CrunchGear Reviews Aperture 3

by admin on March 21, 2010 just reviewed Aperture 3, with a mixed conclusion:

Aperture is still a great program, in my opinion, and the budding photographer would be a lot better off with this than with iPhoto if they’re planning on doing anything more than collecting snapshots. I’ve gotten used to Aperture’s workflow and they haven’t changed it much in 3, in fact they’ve provided a couple serious improvements with Brushes and potentially Places and Faces — you know, if you’re into that kind of thing.

The trouble I see is that Aperture, once a rather single-minded program, is being diluted with features that have nothing to do with its core functionality. Why not have a new program, called “Collection” or something, that hooks into all your libraries, allows for creating robust slide shows, exporting directly to Facebook, and all that sort of thing? Putting all this junk into Aperture is doing to it what Apple has done to iTunes: once a sleek and straightforward program, it has now grown bloated beyond comprehension; it’s a bit like seeing a once-great fighter gone to seed. I have more of an attachment to Aperture than to iTunes, but if Aperture 4 continues along the vector indicated by Aperture 3, you can consider me a Lightroom conversion.

However, this review seemed rather incomplete. It spent entirely way too much time focusing on new features like Faces and Places, and not enough covering Aperture’s strengths: organization and basic image processing. There is also no discussion of RAW conversion – a major common use of Aperture 3.

As for the obligatory Aperture vs. Lightroom comparison, the author only had this to offer up:

I’ve only used Lightroom a little bit (and a version or two back) but all my friends say that it just has a better workflow for serious photo work — importing a couple hundred shots, scrubbing through them, doing the necessary adjustments, and outputting to the necessary format. Not that I have trouble doing that in Aperture, but apparently it’s faster and better in Lightroom.

Who makes product comparisons on hearsay? Given that Adobe offers a free 30-day of trial for prospective Lightroom users, there is no excuse for not trying it out to make a real comparison.

The reviewer was also overly harsh when it came to analyzing Aperture 3’s presets feature:

The preset adjustments, I think we can agree, are being blown way out of proportion; Apple’s breathless description sets them up to be quite the killer feature. Unfortunately, these are the same kind of “professional adjustments” that you have been able to apply on cheap point-and-shoots since the beginning of time. There are a few quick adjust things like high-contrast black-and-white or exposure +1 that are nice to have previews for (the live preview window is handy), but let’s be honest, these are just filters. I’d like to be able to say that they’re carefully adjusted so you won’t see weird color effects, blackouts, or blowouts, but the fact is every one I tried looked cheap and overdone.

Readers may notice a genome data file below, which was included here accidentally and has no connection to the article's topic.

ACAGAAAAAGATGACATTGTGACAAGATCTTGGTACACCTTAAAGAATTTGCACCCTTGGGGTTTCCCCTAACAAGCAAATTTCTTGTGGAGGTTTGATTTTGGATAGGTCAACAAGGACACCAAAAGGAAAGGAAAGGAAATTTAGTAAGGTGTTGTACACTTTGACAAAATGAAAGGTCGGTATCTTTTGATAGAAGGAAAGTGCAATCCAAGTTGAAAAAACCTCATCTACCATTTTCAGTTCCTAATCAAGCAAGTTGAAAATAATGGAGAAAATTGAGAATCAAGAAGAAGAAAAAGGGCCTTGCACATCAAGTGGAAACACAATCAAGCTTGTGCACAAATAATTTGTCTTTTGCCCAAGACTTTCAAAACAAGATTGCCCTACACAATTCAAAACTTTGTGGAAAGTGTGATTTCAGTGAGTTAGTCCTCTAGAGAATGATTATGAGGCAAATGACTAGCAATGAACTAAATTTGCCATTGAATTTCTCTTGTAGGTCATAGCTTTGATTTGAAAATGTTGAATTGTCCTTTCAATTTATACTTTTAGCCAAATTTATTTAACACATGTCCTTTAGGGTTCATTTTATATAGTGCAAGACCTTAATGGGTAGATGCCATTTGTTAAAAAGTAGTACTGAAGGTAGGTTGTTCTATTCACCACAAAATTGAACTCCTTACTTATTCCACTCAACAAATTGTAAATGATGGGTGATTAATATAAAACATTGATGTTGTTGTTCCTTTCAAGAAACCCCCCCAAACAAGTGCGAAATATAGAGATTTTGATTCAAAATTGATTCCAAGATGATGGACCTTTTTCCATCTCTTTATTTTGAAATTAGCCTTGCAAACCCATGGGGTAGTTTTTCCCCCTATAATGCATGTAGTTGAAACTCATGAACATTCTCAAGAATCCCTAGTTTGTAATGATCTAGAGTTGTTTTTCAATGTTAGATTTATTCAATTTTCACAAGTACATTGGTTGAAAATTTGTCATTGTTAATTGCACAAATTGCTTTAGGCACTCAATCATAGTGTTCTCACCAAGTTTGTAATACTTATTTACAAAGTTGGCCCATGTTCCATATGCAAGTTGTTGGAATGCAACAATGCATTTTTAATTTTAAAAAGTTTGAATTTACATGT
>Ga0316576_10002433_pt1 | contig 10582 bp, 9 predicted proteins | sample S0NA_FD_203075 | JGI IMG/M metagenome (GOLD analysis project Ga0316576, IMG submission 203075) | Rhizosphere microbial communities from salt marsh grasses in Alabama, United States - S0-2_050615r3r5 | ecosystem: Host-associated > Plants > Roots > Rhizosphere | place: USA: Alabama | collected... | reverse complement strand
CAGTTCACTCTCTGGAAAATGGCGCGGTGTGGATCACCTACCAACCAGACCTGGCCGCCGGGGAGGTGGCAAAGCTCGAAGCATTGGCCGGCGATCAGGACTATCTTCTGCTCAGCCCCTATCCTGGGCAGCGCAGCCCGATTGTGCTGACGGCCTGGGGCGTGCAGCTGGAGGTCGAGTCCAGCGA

I don’t think it’s entirely reasonable to judge a presets feature on the factory installations – the whole point of the feature is that it represents easy customization and sharing. You can’t really expect Apple to deliver presets that please everyone. Anyone who really cares about this feature will be making their own presents, or at least downloading some online. Beginners who aren’t obsessed with adjustments at the pixel level will be more than satisfied with the basic presets.

There is also no discussion of Aperture 3’s value for the money, particularly as compared to Photoshop or even Photoshop Elements.

Predictably, there was plenty of hate in the comments section of the review:

This is not a good review. Nearly every criticism is incorrect because this dude doesn’t know what he’s talking about. He’s simply wrong about many different points. A good reviewer actually uses a product.

It seems like you didn’t do a lot of research in this article, missing points, getting many facts wrong, and using your friend’s comments on Lightroom base your decisions about workflow speed.

While I’m sure you’re a great guy and I can see you’ve got some points in this article, it’s so derailed by misinformation and issues that it’s really a disservice to the product. It seems like your readers are going to come along and see your thoughts and think that they’re fact, and base their purchasing decisions on them.

To put this into context, many of the comments here are like reviewing an iPod and asking your friends if they think their Zune is better. When they say they think it’s faster and works better, printing that.

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